The article aMcQuistonSaksPaperppears in the October issue of Law and Human Behavior, a bimonthly multi-disciplinary scientific journal of the American Psychology-Law Society. The society publishes original empirical papers, reviews and meta-analyses on how the law, legal system, and legal process relate to human behavior; particularly legal psychology and forensic psychology.
Saks and McQuiston-Surrett report on their research that has examined how variations in the presentation of forensic science information affect judgments in a trial. Among their findings: qualitative testimony is more damaging to the defense than quantitative testimony, conclusion testimony increased the defendant's culpability ratings when findings were presented quantitatively, and expressing limitations of forensic science had no appreciable effect.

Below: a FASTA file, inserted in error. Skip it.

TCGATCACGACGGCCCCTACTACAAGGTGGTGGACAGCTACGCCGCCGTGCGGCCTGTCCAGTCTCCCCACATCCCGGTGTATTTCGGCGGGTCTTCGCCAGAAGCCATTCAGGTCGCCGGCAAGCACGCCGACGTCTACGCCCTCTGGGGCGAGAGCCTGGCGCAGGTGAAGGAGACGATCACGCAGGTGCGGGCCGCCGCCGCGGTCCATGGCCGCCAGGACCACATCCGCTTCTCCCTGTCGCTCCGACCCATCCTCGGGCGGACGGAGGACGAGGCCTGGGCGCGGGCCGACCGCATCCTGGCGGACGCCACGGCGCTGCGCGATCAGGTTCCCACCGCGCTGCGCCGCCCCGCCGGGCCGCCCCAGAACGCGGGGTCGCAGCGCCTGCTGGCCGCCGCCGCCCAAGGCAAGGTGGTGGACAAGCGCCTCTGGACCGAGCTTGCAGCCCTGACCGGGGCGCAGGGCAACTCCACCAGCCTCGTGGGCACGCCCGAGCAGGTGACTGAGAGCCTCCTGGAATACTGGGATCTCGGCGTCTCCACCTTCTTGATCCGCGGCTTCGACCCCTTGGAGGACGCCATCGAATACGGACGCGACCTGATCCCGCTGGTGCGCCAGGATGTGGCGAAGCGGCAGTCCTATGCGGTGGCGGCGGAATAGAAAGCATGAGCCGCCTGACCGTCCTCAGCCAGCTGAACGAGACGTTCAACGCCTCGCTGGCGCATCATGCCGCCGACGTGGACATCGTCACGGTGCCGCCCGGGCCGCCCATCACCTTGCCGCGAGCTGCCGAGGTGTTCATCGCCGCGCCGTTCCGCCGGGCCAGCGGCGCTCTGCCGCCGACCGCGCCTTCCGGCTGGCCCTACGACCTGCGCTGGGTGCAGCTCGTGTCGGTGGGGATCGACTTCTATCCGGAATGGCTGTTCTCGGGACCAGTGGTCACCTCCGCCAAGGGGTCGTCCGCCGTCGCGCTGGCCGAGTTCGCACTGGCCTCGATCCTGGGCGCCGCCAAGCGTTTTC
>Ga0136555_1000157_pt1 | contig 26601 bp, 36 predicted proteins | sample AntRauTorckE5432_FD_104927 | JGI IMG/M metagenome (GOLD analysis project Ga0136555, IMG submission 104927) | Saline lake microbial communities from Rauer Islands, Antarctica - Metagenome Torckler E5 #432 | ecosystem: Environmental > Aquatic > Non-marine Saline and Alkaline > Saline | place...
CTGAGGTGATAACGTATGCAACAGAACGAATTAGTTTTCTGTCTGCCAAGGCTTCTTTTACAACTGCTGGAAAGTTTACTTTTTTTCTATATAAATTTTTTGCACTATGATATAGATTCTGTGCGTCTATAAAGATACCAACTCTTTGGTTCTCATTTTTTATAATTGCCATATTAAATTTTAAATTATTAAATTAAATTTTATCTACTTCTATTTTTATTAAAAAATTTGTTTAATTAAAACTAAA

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Saks' research focuses on empirical studies of the legal system, especially decision-making; the behavior of the litigation system, and the law's use of science. He is the fourth most-cited law-and-social-science scholar in the U.S., and has authored approximately 200 articles and books. Courses he has taught include criminal law, evidence, law and science, property and torts.